Innovation That Matters

Low-tech server | Photo source Low-Tech Magazine

New low-tech website runs on solar power


A magazine has developed a low-tech website that uses only solar power.

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People rarely stop to consider the energy usage of the Internet. However, being connected constantly requires more servers, more content, more memory and more energy. It is estimated that by 2025 the Internet will account for 20 percent of all the energy consumed on the planet. At Springwise, we have seen a number of ways to increase energy efficiency. These include a platform that reduces the carbon footprint of coding and a blockchain that rewards energy efficiency. Now, one online magazine is raising awareness of the issue with a low-tech website.

Low-Tech Magazine has redesigned its website to use a minimum amount of technology and energy. The site uses solar power and consists of static documents stored on a single, self-hosted server. The magazine’s founder, Kris deDecker, redesigned the website to use a server powered by a photovoltaic array on his Barcelona balcony. So if it is cloudy, the site goes offline.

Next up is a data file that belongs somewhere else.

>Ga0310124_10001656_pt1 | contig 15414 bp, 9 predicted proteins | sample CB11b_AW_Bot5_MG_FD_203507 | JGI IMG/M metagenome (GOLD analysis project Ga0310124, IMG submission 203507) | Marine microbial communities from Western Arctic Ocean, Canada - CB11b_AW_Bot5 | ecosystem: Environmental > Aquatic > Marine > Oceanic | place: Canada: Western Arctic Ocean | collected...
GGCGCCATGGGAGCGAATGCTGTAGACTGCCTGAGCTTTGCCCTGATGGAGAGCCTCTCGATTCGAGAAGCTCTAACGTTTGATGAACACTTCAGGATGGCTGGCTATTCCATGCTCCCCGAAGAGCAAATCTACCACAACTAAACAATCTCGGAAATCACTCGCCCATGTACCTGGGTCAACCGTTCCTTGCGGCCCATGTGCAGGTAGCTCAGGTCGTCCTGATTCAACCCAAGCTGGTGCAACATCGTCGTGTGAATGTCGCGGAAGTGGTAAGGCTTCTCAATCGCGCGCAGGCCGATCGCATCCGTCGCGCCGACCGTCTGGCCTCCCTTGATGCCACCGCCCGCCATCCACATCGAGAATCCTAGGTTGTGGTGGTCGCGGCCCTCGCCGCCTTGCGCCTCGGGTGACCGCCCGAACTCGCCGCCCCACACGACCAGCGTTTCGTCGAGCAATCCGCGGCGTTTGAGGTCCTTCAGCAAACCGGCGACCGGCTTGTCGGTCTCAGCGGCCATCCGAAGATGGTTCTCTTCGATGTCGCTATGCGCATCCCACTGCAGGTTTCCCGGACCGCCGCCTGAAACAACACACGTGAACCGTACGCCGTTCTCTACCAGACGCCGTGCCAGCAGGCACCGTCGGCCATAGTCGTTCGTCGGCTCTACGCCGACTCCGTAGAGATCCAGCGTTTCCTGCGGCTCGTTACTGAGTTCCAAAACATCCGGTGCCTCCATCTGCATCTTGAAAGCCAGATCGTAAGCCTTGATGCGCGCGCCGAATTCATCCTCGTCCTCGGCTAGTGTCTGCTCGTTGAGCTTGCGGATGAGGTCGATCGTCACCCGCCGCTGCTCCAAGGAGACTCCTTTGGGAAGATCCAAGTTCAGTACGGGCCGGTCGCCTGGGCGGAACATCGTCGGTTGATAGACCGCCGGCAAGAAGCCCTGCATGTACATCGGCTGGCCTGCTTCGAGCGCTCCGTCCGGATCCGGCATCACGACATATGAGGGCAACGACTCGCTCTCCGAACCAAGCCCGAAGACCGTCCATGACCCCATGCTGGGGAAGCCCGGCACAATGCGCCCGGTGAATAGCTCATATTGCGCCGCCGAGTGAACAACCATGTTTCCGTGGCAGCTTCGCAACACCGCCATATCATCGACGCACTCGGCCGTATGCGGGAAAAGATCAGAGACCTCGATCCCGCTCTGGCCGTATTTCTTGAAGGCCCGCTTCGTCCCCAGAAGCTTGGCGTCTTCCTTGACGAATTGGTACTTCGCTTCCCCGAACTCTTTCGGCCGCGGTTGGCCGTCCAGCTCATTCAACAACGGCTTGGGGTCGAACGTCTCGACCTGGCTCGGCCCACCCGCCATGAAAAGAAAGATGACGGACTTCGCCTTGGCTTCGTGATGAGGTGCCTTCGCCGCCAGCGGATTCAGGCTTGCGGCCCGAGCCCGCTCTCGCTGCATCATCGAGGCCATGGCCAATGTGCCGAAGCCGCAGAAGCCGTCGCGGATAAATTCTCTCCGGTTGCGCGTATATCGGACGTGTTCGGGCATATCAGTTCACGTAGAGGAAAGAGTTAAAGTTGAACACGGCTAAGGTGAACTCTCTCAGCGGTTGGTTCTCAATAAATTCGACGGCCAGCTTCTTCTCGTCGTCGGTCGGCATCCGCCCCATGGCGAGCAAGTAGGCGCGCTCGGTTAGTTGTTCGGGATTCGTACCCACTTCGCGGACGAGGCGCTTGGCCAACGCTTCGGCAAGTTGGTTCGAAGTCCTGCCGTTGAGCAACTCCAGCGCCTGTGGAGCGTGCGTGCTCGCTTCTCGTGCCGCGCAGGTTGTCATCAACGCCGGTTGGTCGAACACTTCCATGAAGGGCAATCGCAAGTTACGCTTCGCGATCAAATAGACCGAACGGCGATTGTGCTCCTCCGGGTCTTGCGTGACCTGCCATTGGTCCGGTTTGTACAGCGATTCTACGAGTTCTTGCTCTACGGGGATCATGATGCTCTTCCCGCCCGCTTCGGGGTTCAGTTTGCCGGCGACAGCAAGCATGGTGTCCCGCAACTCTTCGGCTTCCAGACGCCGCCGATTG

The site contains no ads, videos or pop-ups and does not use cookies, track visitors, or profile users. To compress images Low-Tech Magazine employs an older form of compression called dithering so images are less power-intensive. A battery metre shows readers exactly how much energy they are using. Since the site is static, pages download around 10 times faster than on other sites. The low resource requirements and open design also keeps the site accessible for visitors with older computers or less reliable Internet connections. Additionally, low-cost equipment like a mini-computer provides running power, and requires no more processing power than that of a mobile phone.




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